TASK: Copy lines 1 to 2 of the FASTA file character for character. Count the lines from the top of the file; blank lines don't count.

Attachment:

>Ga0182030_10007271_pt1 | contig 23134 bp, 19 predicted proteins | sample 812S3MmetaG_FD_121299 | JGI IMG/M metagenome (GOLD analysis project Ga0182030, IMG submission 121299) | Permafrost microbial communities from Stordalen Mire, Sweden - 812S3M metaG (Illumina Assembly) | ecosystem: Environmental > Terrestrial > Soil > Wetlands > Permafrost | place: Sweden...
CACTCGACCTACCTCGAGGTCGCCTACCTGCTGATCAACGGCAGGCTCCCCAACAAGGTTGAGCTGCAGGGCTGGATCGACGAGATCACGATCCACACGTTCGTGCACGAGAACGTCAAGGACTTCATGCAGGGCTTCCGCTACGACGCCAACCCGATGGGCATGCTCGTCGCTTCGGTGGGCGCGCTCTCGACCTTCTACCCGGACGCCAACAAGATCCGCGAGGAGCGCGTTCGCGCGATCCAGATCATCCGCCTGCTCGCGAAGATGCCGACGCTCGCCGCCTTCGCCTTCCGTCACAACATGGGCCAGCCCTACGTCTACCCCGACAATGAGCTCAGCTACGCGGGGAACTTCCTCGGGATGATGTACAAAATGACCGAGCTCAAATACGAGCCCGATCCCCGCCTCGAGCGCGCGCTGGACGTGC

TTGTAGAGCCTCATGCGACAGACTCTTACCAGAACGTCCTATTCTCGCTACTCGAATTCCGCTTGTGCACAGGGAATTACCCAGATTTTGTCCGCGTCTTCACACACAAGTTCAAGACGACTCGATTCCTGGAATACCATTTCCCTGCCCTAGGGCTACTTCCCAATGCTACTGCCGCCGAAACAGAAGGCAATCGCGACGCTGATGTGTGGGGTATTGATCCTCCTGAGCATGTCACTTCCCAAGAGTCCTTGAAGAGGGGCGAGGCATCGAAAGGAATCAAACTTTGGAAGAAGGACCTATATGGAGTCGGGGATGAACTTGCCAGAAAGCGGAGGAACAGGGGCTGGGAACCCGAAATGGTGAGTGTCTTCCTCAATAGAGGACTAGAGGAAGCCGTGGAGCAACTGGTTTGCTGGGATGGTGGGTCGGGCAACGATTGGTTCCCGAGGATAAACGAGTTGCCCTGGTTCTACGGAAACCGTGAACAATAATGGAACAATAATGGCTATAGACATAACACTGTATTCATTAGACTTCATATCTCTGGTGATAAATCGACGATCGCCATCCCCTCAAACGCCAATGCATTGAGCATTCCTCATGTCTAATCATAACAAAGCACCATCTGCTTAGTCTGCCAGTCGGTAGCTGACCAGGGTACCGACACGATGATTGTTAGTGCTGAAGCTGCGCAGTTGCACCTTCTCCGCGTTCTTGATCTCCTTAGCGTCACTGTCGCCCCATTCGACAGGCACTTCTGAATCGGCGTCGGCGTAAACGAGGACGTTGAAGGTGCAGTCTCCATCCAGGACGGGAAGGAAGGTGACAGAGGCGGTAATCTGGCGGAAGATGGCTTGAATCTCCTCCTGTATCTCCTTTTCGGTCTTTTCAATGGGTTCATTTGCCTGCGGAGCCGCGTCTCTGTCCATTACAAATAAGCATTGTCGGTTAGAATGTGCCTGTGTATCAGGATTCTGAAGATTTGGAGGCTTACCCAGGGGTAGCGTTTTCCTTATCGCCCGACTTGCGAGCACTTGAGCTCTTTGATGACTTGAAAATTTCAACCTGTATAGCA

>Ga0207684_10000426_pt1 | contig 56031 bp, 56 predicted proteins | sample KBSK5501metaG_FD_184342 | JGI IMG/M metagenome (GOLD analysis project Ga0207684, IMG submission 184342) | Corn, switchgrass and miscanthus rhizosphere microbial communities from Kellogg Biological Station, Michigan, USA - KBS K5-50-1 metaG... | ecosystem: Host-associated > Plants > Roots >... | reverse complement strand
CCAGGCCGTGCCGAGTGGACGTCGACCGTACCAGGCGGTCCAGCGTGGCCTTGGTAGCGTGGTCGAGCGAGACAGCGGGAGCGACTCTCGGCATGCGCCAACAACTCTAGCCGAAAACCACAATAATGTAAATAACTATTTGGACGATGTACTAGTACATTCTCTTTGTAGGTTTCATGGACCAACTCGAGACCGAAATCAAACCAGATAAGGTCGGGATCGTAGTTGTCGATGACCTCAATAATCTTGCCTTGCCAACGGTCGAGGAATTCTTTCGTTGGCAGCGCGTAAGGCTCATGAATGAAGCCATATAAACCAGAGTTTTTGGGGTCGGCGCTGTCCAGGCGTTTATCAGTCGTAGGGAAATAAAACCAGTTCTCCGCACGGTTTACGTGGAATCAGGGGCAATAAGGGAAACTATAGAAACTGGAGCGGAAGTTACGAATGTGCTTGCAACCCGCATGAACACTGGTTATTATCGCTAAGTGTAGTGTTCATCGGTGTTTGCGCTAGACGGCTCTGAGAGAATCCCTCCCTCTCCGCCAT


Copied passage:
>Ga0182030_10007271_pt1 | contig 23134 bp, 19 predicted proteins | sample 812S3MmetaG_FD_121299 | JGI IMG/M metagenome (GOLD analysis project Ga0182030, IMG submission 121299) | Permafrost microbial communities from Stordalen Mire, Sweden - 812S3M metaG (Illumina Assembly) | ecosystem: Environmental > Terrestrial > Soil > Wetlands > Permafrost | place: Sweden...
CACTCGACCTACCTCGAGGTCGCCTACCTGCTGATCAACGGCAGGCTCCCCAACAAGGTTGAGCTGCAGGGCTGGATCGACGAGATCACGATCCACACGTTCGTGCACGAGAACGTCAAGGACTTCATGCAGGGCTTCCGCTACGACGCCAACCCGATGGGCATGCTCGTCGCTTCGGTGGGCGCGCTCTCGACCTTCTACCCGGACGCCAACAAGATCCGCGAGGAGCGCGTTCGCGCGATCCAGATCATCCGCCTGCTCGCGAAGATGCCGACGCTCGCCGCCTTCGCCTTCCGTCACAACATGGGCCAGCCCTACGTCTACCCCGACAATGAGCTCAGCTACGCGGGGAACTTCCTCGGGATGATGTACAAAATGACCGAGCTCAAATACGAGCCCGATCCCCGCCTCGAGCGCGCGCTGGACGTGC